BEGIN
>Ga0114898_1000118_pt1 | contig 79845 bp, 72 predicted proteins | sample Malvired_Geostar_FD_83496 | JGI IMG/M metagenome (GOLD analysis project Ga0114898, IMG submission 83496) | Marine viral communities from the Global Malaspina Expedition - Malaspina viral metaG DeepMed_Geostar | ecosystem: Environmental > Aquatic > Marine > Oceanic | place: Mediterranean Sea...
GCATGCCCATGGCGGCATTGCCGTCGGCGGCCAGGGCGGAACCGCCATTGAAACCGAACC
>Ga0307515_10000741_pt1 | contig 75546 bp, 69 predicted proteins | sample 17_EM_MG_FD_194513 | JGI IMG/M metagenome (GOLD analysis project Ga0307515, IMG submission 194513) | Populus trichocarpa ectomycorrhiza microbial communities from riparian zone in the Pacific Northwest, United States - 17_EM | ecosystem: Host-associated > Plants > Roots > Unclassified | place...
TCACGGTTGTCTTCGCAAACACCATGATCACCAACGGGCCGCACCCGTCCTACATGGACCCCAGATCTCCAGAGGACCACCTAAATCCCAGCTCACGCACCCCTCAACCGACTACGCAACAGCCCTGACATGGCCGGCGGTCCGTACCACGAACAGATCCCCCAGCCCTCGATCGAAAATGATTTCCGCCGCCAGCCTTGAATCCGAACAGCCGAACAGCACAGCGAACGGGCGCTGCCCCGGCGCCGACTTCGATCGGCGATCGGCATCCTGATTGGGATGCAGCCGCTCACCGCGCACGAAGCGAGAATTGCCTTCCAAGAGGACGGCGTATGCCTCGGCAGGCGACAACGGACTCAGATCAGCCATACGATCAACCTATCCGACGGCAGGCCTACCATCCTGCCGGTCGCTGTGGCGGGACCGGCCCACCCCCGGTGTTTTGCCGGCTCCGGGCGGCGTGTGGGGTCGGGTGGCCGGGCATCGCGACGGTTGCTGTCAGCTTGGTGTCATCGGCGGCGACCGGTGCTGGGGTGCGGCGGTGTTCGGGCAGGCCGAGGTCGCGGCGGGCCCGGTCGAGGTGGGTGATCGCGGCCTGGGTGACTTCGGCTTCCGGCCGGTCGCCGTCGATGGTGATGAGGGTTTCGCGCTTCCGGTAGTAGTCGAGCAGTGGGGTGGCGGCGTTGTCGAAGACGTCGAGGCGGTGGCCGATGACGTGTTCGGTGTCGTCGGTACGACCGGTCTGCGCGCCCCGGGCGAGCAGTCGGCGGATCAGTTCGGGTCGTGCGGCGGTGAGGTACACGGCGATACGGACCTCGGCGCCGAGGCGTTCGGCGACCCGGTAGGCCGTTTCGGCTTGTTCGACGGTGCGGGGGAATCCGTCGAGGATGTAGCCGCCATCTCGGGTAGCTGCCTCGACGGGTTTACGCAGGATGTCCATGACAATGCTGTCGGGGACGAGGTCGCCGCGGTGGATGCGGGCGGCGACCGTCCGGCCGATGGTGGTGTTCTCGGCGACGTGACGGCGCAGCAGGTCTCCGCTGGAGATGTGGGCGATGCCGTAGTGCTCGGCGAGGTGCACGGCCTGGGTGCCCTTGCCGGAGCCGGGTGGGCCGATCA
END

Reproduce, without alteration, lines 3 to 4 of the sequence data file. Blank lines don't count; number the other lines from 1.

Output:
>Ga0307515_10000741_pt1 | contig 75546 bp, 69 predicted proteins | sample 17_EM_MG_FD_194513 | JGI IMG/M metagenome (GOLD analysis project Ga0307515, IMG submission 194513) | Populus trichocarpa ectomycorrhiza microbial communities from riparian zone in the Pacific Northwest, United States - 17_EM | ecosystem: Host-associated > Plants > Roots > Unclassified | place...
TCACGGTTGTCTTCGCAAACACCATGATCACCAACGGGCCGCACCCGTCCTACATGGACCCCAGATCTCCAGAGGACCACCTAAATCCCAGCTCACGCACCCCTCAACCGACTACGCAACAGCCCTGACATGGCCGGCGGTCCGTACCACGAACAGATCCCCCAGCCCTCGATCGAAAATGATTTCCGCCGCCAGCCTTGAATCCGAACAGCCGAACAGCACAGCGAACGGGCGCTGCCCCGGCGCCGACTTCGATCGGCGATCGGCATCCTGATTGGGATGCAGCCGCTCACCGCGCACGAAGCGAGAATTGCCTTCCAAGAGGACGGCGTATGCCTCGGCAGGCGACAACGGACTCAGATCAGCCATACGATCAACCTATCCGACGGCAGGCCTACCATCCTGCCGGTCGCTGTGGCGGGACCGGCCCACCCCCGGTGTTTTGCCGGCTCCGGGCGGCGTGTGGGGTCGGGTGGCCGGGCATCGCGACGGTTGCTGTCAGCTTGGTGTCATCGGCGGCGACCGGTGCTGGGGTGCGGCGGTGTTCGGGCAGGCCGAGGTCGCGGCGGGCCCGGTCGAGGTGGGTGATCGCGGCCTGGGTGACTTCGGCTTCCGGCCGGTCGCCGTCGATGGTGATGAGGGTTTCGCGCTTCCGGTAGTAGTCGAGCAGTGGGGTGGCGGCGTTGTCGAAGACGTCGAGGCGGTGGCCGATGACGTGTTCGGTGTCGTCGGTACGACCGGTCTGCGCGCCCCGGGCGAGCAGTCGGCGGATCAGTTCGGGTCGTGCGGCGGTGAGGTACACGGCGATACGGACCTCGGCGCCGAGGCGTTCGGCGACCCGGTAGGCCGTTTCGGCTTGTTCGACGGTGCGGGGGAATCCGTCGAGGATGTAGCCGCCATCTCGGGTAGCTGCCTCGACGGGTTTACGCAGGATGTCCATGACAATGCTGTCGGGGACGAGGTCGCCGCGGTGGATGCGGGCGGCGACCGTCCGGCCGATGGTGGTGTTCTCGGCGACGTGACGGCGCAGCAGGTCTCCGCTGGAGATGTGGGCGATGCCGTAGTGCTCGGCGAGGTGCACGGCCTGGGTGCCCTTGCCGGAGCCGGGTGGGCCGATCA